Regardless of the regular season and where the St. Louis Cardinals stand in the rankings, the team has the ability to become an absolute beast as it makes its way through the Postseason.
You could call them the New York Giants of MLB.
The Cardinals came into the Wild Card game with virtually no one expecting to see them win. They coasted through the season but always managed to come through when the situation became dire.
Regardless of the awkward mess that Friday night’s Wild Card playoff win over the Atlanta Braves became, the fact is the Cardinals pulled through.
Despite an awkward timeout that became a two-run home run, a ball thrown into the back of a base runner and one of the strangest infield fly calls in the history of the game, the Cardinals are going to the National League Division Series on Sunday.
Maybe the Washington Nationals had a better regular season than the Cardinals, but they could very well have their hands full when they arrive in St. Louis. Even though the Nationals bested the Cardinals 4-3 in regular season play, the postseason is new territory for Washington.
So why do the Cardinals have the ability to turn into an October juggernaut?
The atmosphere at Busch Stadium is always electric. The stadium stays full most of the year, and the crowd is always intense.
The crowd really gets behind this team, and the players feed off of that.
To a team with no experience in the postseason whatsoever, Busch Stadium could be overwhelming during the Postseason. As Game 7 of the 2011 World Series reached its pinnacle, the place literally rumbled.
Talent on the Field
The Cardinals nearly always field a good team.
At a recent bloggers event, Cardinals President Bill Dewitt III spoke on how St. Louis demands competitive play and that thanks to their widespread fanbase, they have the ability to keep their payroll in MLB’s top 10.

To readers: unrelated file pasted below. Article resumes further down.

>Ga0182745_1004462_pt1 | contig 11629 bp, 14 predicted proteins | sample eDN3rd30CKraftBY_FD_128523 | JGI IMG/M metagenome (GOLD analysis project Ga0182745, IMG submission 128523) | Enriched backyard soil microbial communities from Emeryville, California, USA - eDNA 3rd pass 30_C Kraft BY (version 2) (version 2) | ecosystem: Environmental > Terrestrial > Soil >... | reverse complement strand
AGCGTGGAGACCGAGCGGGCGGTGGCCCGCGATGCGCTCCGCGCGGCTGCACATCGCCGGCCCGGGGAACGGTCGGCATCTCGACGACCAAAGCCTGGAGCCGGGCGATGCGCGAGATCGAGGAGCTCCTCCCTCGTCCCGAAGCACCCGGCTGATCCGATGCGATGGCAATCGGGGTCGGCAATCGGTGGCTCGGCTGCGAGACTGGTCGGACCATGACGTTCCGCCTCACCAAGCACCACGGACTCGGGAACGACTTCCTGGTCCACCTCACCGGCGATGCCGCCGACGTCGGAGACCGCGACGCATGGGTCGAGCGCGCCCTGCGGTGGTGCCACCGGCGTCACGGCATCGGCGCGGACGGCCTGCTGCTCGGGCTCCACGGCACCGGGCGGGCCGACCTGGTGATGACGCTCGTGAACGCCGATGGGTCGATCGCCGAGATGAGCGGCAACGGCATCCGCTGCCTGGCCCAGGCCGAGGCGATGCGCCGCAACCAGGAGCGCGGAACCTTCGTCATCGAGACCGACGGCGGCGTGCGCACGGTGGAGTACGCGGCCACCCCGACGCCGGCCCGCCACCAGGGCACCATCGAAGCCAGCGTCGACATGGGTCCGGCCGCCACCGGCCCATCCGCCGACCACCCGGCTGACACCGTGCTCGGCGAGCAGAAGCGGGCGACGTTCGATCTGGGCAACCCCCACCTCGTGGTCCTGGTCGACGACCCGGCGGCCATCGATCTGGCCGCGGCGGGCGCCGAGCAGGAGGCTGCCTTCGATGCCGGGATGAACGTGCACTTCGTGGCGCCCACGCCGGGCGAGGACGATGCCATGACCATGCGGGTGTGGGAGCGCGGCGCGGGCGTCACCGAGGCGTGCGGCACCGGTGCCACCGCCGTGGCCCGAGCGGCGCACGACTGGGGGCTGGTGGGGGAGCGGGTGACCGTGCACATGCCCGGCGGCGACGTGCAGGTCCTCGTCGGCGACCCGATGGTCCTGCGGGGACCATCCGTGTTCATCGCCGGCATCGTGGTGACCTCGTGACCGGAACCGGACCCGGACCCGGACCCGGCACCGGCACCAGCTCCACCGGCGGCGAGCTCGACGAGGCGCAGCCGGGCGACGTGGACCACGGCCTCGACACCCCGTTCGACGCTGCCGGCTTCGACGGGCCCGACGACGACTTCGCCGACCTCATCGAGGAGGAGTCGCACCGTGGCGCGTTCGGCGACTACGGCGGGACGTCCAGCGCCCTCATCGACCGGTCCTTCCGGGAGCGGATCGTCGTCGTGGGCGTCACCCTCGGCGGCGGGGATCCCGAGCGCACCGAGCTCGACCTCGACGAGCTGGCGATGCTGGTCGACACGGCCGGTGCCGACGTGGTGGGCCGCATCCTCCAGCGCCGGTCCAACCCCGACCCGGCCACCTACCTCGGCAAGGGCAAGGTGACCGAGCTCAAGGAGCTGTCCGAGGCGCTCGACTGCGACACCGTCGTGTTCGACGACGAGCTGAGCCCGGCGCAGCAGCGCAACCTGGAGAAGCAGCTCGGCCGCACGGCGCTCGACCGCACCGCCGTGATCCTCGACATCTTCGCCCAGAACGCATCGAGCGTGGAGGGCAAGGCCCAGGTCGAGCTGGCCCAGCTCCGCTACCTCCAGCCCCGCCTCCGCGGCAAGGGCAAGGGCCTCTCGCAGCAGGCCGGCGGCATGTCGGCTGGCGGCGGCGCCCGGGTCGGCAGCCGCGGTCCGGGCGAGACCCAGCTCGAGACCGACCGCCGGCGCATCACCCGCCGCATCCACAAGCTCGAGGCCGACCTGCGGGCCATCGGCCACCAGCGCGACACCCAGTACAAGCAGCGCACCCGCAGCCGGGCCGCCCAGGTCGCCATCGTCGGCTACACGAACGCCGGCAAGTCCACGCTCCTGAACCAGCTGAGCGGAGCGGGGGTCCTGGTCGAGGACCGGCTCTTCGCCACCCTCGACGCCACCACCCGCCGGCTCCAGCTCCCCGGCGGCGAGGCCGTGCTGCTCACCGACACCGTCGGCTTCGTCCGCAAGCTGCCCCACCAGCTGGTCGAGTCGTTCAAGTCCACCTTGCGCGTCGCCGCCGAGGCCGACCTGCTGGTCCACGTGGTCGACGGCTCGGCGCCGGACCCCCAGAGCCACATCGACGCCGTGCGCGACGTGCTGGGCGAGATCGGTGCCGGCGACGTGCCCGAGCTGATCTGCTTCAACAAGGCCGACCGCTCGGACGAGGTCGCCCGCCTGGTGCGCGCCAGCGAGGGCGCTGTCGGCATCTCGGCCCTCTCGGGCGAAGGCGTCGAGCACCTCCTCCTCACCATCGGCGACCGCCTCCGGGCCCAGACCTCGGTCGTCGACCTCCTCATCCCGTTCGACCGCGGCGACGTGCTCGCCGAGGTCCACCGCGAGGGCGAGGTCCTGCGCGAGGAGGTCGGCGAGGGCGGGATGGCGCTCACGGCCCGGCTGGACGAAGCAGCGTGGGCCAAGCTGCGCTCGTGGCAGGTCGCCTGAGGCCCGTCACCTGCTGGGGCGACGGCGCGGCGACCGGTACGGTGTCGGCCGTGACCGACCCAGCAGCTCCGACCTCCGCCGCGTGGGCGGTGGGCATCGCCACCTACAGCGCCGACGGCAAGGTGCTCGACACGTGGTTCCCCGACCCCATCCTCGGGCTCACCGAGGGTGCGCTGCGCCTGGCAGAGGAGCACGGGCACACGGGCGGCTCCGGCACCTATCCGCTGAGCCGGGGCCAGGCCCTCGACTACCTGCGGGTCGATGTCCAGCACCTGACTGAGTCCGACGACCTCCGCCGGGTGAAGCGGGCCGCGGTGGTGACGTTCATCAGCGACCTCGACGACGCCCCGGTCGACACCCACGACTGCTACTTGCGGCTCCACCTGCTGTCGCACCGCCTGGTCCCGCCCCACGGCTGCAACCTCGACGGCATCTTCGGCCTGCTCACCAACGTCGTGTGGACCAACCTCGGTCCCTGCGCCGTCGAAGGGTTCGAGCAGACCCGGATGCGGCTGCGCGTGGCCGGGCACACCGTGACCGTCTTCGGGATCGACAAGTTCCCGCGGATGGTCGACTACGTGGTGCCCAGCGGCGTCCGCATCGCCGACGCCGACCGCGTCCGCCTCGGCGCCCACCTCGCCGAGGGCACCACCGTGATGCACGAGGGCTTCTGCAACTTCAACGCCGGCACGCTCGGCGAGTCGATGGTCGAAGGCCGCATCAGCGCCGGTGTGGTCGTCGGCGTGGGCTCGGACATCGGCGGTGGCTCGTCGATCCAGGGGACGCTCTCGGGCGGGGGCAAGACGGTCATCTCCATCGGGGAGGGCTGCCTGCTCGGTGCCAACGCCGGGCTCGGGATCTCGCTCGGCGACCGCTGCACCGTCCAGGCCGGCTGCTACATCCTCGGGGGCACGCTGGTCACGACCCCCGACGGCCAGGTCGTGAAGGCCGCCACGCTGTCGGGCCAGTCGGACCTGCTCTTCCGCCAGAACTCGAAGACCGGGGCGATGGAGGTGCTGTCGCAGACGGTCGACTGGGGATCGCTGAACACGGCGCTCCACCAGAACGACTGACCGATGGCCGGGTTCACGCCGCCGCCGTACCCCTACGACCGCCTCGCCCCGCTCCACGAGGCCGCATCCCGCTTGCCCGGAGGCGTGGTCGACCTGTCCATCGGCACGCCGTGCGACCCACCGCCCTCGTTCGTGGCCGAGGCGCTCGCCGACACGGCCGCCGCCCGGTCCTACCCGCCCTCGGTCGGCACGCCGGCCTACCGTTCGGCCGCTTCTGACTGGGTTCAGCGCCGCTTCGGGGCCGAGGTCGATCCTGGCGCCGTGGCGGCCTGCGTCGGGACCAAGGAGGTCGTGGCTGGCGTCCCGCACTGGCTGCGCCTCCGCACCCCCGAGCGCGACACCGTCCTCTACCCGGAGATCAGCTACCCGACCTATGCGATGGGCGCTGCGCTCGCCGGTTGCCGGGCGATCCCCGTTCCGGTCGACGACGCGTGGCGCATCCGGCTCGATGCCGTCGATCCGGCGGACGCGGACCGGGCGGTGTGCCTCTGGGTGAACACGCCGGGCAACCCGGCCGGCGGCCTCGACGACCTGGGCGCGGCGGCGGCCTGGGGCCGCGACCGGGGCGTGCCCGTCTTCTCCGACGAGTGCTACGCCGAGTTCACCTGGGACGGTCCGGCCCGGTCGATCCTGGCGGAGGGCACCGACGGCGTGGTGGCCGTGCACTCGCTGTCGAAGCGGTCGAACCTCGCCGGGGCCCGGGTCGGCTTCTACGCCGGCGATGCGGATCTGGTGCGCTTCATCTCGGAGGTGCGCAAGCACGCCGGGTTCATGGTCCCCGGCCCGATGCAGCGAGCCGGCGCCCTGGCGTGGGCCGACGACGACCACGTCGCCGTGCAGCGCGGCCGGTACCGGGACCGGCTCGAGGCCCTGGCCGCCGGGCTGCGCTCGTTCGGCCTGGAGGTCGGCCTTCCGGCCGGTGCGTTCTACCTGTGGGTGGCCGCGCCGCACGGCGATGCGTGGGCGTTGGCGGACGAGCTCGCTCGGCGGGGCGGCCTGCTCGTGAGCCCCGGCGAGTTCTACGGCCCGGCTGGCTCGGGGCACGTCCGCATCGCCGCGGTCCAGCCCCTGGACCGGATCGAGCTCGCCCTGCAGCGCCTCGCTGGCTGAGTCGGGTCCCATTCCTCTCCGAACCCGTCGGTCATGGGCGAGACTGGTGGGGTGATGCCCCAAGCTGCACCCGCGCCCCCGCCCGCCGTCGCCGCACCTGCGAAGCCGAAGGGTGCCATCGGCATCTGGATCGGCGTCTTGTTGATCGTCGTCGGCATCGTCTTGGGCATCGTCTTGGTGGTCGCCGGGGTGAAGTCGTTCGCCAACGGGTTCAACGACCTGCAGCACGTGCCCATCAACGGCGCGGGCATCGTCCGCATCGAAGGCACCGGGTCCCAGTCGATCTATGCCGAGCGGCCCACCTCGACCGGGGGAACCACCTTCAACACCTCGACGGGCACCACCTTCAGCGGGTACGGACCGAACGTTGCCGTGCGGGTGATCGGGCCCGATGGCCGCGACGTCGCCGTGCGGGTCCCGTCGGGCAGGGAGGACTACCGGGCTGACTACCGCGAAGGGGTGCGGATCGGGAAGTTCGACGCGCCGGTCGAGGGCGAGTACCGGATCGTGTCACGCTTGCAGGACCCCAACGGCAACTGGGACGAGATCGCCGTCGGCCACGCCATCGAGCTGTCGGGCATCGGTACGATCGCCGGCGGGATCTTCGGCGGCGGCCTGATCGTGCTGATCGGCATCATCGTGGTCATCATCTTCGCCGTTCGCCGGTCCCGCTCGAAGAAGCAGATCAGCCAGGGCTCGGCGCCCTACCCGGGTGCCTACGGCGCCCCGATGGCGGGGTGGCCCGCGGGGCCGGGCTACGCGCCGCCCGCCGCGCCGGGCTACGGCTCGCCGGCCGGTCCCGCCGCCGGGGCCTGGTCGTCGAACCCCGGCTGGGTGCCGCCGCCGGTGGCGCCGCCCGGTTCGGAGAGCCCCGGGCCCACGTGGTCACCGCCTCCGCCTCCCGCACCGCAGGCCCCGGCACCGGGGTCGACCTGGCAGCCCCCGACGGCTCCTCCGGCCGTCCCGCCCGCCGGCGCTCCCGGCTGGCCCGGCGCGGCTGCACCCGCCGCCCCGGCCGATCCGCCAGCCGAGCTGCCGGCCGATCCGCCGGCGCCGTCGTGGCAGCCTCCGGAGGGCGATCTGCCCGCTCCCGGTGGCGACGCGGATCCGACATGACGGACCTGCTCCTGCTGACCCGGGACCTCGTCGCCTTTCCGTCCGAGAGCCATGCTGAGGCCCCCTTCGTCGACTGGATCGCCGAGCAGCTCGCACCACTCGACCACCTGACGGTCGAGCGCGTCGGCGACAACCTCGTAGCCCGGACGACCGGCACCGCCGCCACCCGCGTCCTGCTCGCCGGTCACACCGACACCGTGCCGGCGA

No, they didn’t pay up when Albert Pujols was ready for a huge payday, but within weeks the team made a move they felt would replace the majority of his lost offense.
That move worked out for the Cardinals. Carlos Beltran struggled after the All-Star break but heated back up at the end of the season.
The Cardinals front office takes its manager seriously.
Tony LaRussa, Whitey Herzog and Red Schoendienst will be joined together in the Baseball Hall of Fame in the near future and with good reason.
Many questioned the team’s decision to bring in former Cardinals catcher Mike Matheny after LaRussa announced his retirement, but so far the decision looks to have been a good one.
Given all Matheny has dealt with in 2012, for him to have guided this team through the top level of the playoffs is quite impressive. Sure, he has dealt with some growing pains, but he’s come through looking like a champ.
The decision to give Kyle Lohse the ball for the Wild Card playoff was questioned by some, for example, but in the end Matheny comes out looking like a genius. The same questions were raised when Matheny lifted David Freese for a pinch runner, but he turned it into a run—and the speed of Adron Chambers was needed to get it in.
Postseason play is not new to the Cardinals—even most of the younger players.
It’s hard to think of players like Jon Jay, Allen Craig and Lance Lynn as experienced in October baseball, but they definitely are.
The team’s veterans are even more familiar—Matt Holliday, Carlos Beltran, Adam Wainwright, Yadier Molina, Chris Carpenter and Jason Motte to name a few.
Over the years the Cardinals have competed in 17 World Series and won 11 of them. They are second only to the New York Yankees in both categories.
If this team with its grit and talent has anything to say about it, they will soon be tacking another notch onto both of those lists.
Why are the Cardinals such a force in October? Because it’s all they know.